Simply saying the name Haut-Doubs paints a picture postcard image in one’s mind. Rolling hills populated by well-fed Montbéliarde cows, neat rows of fir trees, farmhouses clad in weather boards and crowned with pyramid chimneys called tuyés , villages nestled around strange bell towers with glazed tiles. You get the picture! It is even more charming in real life.
In practical terms, the Haut-Doubs refers to the area backing onto the Swiss border. In total, there are 79 villages and 52,000 inhabitants. On the reverse of our postcard is a genuine population and business centre, gathered around the urban hub of Pontarlier, famous for its absinthe. It is a lively, trading city that is a nice place to live and is in harmony with its environment. Landscapes, architectural heritage and agriculture- the Pays du Haut-Doubs reveals a consistent territory with a strong identity. Roads, monasteries and the border have ratified its birth and development since Roman times. Its rich history has left behind some remarkable traces such as, the Abbaye de Montbenoit and the Château de Joux.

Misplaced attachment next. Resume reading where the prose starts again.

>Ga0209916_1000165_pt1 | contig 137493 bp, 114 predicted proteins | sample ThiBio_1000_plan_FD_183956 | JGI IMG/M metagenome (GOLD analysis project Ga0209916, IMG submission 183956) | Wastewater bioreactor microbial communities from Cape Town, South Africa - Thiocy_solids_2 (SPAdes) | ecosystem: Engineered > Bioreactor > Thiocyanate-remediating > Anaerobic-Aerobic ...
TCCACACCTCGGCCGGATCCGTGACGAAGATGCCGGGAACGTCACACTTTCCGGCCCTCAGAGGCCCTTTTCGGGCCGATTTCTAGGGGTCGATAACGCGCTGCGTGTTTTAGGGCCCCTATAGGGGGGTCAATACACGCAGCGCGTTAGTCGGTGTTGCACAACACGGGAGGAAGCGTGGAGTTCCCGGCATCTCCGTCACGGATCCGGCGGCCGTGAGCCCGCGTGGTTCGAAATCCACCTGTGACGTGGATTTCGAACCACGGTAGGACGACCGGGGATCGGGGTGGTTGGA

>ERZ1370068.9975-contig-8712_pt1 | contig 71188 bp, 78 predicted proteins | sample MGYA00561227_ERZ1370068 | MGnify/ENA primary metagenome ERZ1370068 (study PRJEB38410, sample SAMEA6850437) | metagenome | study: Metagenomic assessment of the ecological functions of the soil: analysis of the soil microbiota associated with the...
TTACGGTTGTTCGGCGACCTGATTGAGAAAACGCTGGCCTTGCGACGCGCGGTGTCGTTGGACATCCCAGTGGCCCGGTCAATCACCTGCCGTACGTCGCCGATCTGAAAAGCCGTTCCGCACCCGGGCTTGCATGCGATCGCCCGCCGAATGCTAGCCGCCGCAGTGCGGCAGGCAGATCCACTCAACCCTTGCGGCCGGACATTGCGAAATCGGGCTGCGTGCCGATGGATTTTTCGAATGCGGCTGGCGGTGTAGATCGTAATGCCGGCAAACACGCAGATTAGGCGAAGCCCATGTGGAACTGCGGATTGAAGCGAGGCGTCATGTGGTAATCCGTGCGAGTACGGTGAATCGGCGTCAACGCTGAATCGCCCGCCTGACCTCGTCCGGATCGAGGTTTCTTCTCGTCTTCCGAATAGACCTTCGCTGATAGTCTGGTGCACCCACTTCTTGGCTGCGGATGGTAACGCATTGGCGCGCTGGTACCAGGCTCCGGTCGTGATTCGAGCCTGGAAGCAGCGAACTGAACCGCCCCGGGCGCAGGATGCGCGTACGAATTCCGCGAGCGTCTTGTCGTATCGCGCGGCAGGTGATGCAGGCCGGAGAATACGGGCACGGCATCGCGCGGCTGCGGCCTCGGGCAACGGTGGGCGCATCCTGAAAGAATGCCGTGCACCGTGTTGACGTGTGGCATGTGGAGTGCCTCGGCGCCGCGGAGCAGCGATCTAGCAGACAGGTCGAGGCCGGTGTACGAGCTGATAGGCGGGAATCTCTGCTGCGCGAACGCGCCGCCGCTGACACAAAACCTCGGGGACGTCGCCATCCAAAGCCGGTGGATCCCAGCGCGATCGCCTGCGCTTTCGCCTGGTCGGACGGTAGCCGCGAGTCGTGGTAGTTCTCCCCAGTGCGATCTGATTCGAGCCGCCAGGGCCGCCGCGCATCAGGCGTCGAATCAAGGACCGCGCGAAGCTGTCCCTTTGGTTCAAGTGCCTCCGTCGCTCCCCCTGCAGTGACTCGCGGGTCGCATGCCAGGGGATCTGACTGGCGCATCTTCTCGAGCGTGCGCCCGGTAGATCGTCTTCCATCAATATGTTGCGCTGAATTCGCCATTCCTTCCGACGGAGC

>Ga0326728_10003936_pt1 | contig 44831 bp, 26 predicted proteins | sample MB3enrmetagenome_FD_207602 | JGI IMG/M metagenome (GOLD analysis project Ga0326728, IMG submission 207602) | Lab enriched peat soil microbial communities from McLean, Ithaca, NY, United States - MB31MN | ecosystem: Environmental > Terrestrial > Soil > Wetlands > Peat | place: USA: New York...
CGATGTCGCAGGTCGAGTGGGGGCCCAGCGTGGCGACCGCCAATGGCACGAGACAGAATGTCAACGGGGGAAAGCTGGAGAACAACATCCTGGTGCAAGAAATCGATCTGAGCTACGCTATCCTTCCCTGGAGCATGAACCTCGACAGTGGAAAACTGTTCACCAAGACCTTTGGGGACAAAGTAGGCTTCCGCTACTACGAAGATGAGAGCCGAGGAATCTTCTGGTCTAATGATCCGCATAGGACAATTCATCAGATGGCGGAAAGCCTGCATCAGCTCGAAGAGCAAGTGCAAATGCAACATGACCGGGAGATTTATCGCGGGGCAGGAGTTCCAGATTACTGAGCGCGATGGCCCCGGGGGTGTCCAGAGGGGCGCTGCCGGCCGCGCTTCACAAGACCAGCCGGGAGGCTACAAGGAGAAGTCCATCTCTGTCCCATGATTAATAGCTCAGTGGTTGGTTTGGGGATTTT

Blue, White and Green
However, the Haut-Doubs is also identified by its natural beauty. The sources of the Doubs lie in Mouthe, the Loue in Ouhans, and the Source Bleue in Montperreux. More blue is found at the Lac Saint-Point in Malbuisson and in the Lac de Remoray nature reserve, continuing into the wilder Vallée du Drugeon and the peat bogs of Frasne. . Finally, there is the Levier forest (Europe’s biggest fir plantation) and the Mont-d’Or cliffs. You’ll want to put on your hiking boots or get on your mountain bike in this region. Come winter, you’ll explore the Haut-Doubs, which is as authentic, endearing and friendly as its inhabitants, on Nordic skis.